Financial Year – 1 January – 31 December Currency – Euro (EUR)
Corporate Tax Summary
Residence – A company is resident in Ireland if it is managed and controlled in Ireland or if it is Irish-incorporated.
Companies incorporated in Ireland from 1 January 2015 are deemed to be tax resident in Ireland. Companies incorporated before that date will be deemed to be resident in Ireland from 1 January 2021 (subject to some exceptions that may apply where there has been a change of ownership, which can result in the company being treated as resident in Ireland from the point of change of ownership).
However, the above incorporation-based residency rules will not apply where a company is regarded as tax resident in another country/territory under the provisions of a double taxation agreement – this usually comes down to where the company is effectively managed and controlled.
Basis of Taxation – Irish tax resident companies are liable to corporation tax on their worldwide income; non-tax residents are taxed on Irish source income only (see applicable rates below).
Corporation tax is imposed on a company’s tax adjusted profits, which may consist of business/trading income, passive income and capital gains. Business and trade related expenses incurred in a company’s trade may be deducted in computing taxable income.
Corporate Income Tax Rate (%)
The corporation tax rate is 12.5% for trading income. Ireland remains committed to the lower rate of tax.
A higher corporation tax rate of 25% is levied on passive/non-trading income. This includes dividends from companies’ resident outside Ireland (with some exceptions), interest, rents, and royalties. This rate also applies to income from a business carried on wholly outside Ireland and to income from land dealing, mining, and petroleum extraction operations.
Dividends received by an Irish resident company from another Irish company are generally exempt from corporation tax – referred to as franked investment income.
Where dividends are received from EU/tax treaty countries, subject to certain conditions, these dividends can be taxed at the lower rate of 12.5%.
Royalty income earned by Irish companies is generally taxable at the rate of tax for passive income of 25%. However, where an Irish company is considered to be carrying on an IP trade, that company’s royalty and other similar income may be subjected to Irish tax at the lower corporation tax trading rate of 12.5%.
Close companies (companies controlled by 5 or fewer shareholders) may be subject to additional corporate taxes on undistributed investment income (including Irish dividends) and on undistributed income from professional services. Examples of professional services include professions such as solicitor, accountant, doctor, and engineer.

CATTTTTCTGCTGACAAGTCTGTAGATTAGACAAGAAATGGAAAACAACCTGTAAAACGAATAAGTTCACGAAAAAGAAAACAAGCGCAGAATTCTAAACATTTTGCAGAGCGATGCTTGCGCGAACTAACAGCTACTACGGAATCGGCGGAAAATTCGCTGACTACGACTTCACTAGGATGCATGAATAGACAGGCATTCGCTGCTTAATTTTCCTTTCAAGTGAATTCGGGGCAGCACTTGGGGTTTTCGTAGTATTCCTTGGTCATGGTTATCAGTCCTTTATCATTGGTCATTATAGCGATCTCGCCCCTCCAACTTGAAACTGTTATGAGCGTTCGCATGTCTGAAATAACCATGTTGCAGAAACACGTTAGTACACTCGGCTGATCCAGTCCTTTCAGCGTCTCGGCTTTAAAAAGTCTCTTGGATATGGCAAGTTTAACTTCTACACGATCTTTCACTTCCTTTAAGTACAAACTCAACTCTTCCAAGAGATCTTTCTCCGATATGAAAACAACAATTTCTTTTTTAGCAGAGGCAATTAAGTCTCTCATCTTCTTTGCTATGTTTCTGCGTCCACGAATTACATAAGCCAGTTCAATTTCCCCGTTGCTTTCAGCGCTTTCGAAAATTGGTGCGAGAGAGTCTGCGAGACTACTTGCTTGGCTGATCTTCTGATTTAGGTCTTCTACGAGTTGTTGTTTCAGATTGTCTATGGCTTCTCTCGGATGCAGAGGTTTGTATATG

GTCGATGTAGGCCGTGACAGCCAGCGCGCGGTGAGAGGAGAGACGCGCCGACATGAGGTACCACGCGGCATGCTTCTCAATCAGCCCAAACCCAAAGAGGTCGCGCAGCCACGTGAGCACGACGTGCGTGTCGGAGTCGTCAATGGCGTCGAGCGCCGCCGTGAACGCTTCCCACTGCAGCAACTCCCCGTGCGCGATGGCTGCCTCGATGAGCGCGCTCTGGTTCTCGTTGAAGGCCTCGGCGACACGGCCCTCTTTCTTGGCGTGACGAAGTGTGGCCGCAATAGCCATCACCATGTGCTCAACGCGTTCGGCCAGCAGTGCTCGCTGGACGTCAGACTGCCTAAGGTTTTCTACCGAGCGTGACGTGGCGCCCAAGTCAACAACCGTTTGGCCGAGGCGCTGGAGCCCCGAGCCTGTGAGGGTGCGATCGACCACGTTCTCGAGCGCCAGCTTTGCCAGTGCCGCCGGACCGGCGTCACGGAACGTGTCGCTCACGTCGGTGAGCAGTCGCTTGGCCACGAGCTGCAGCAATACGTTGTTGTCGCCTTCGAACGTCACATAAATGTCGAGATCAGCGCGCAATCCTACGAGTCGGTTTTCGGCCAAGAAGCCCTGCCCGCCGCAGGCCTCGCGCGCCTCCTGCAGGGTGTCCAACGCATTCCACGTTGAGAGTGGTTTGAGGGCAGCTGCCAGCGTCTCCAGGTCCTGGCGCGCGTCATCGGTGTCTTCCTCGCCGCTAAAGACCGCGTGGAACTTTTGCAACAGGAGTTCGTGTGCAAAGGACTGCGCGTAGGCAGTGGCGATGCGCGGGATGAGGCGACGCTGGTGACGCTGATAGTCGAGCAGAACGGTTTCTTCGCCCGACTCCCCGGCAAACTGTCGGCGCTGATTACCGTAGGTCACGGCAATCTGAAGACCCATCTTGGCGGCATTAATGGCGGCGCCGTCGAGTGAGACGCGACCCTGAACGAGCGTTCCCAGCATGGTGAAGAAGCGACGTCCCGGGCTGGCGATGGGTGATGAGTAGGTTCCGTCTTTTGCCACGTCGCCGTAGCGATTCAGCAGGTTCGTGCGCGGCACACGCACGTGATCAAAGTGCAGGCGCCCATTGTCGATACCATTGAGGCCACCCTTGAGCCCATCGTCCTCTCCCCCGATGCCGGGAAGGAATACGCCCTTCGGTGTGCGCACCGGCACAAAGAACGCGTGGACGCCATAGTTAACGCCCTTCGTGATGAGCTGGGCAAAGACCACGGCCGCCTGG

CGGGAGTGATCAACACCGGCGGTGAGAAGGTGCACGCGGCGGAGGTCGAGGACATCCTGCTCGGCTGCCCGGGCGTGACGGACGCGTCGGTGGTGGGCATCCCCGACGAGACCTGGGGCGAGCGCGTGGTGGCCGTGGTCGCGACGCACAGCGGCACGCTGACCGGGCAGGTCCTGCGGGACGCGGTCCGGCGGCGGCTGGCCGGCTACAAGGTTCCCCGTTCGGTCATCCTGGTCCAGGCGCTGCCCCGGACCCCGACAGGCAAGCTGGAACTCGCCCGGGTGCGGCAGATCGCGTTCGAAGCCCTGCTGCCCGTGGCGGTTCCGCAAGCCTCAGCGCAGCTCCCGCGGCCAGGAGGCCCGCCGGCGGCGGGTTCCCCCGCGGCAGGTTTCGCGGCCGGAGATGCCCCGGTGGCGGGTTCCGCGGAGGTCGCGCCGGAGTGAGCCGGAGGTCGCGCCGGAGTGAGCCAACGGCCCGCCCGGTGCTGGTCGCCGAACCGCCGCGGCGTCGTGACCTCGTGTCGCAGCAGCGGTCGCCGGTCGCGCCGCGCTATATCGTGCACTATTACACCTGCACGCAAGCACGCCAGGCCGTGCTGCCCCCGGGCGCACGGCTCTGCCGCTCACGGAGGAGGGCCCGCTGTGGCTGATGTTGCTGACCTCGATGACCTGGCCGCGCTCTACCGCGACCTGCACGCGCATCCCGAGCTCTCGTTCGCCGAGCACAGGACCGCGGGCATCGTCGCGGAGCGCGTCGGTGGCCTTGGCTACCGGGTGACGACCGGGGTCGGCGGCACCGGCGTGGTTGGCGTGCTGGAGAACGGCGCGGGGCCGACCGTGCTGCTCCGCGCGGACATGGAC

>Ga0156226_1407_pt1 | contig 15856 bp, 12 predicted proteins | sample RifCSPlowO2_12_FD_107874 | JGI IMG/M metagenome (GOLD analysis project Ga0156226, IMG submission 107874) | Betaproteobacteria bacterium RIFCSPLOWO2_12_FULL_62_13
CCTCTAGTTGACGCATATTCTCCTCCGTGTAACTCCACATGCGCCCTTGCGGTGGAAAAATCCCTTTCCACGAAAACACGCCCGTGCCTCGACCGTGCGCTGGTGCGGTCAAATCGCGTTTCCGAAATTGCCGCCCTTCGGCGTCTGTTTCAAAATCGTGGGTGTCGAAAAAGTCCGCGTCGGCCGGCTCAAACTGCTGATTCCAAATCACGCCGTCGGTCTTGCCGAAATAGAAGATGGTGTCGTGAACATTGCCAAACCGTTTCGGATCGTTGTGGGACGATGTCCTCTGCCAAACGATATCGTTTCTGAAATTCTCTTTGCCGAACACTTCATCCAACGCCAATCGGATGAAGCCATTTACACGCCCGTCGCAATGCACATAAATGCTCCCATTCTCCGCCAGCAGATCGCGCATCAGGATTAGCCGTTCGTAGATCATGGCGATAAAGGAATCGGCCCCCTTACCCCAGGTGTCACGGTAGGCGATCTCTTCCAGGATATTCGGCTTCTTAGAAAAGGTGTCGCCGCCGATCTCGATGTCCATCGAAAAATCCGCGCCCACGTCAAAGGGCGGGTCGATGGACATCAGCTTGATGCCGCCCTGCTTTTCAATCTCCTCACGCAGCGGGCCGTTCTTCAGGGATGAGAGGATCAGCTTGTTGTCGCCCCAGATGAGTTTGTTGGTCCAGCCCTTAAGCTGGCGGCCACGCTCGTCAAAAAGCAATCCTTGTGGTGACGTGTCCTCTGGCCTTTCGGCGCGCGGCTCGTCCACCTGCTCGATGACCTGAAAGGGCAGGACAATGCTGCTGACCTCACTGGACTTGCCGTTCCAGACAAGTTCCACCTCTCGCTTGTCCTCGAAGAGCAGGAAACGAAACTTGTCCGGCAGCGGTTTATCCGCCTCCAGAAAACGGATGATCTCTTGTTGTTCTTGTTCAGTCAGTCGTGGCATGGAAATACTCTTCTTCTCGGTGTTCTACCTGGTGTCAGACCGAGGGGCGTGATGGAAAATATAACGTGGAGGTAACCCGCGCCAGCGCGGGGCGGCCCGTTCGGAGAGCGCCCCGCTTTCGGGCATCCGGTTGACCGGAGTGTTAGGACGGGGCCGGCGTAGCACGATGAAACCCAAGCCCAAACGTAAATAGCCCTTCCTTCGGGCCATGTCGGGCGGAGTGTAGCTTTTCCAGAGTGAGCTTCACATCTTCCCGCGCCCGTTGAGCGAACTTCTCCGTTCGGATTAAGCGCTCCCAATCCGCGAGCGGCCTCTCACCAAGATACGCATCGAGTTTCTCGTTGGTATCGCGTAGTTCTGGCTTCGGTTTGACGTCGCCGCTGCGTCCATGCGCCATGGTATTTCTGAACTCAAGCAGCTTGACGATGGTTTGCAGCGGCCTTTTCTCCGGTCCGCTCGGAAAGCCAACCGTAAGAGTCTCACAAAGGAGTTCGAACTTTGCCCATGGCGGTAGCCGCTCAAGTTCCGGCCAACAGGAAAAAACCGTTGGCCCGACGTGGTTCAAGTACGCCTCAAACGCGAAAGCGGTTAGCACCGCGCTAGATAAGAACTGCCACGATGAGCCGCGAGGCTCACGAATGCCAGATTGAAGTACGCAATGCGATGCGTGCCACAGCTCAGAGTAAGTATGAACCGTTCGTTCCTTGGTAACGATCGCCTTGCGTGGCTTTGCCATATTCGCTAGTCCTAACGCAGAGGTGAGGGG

Capital gains are taxed at 33% (a higher rate of 40% arises on the disposal of certain foreign life assurance policies and units in offshore funds).
Where certain conditions are met, a company can avail of the participation exemption, whereby gains made on the disposal of shareholdings in companies resident in a EU member states/tax treaty country are exempt from tax.
Where a company generates income from patented inventions and copyrighted software (qualifying assets) and they relate to R&D undertaken by that company, the company can avail of the knowledge development box (KDB) and qualify for a tax rate of 6.25% on profits.
Branch Tax Rate (%)
Irish branches of foreign companies are liable to corporation tax at the rates that apply to Irish resident companies. No tax is withheld on repatriation of branch profits to the head office.
Withholding Tax Rate:
Dividends – Franked
Dividends paid to another Irish company are exempt from withholding tax.
Dividends – Unfranked
Dividends paid to a non-resident company or an individual (whether resident or non-resident) are subject to a 25% withholding tax (increased from 20% from 1 January 2020), unless the rate is reduced under a tax treaty, or the dividends are exempt from withholding tax under the EU parent-subsidiary directive, or under a specific exemption under domestic legislation.
Dividends – Conduit Foreign Income
The withholding tax on annual interest paid to a non-resident is 20%, unless the rate is reduced under a tax treaty, or the interest is exempt from withholding under the EU interest and royalties directive, or under a specific exemption under domestic legislation.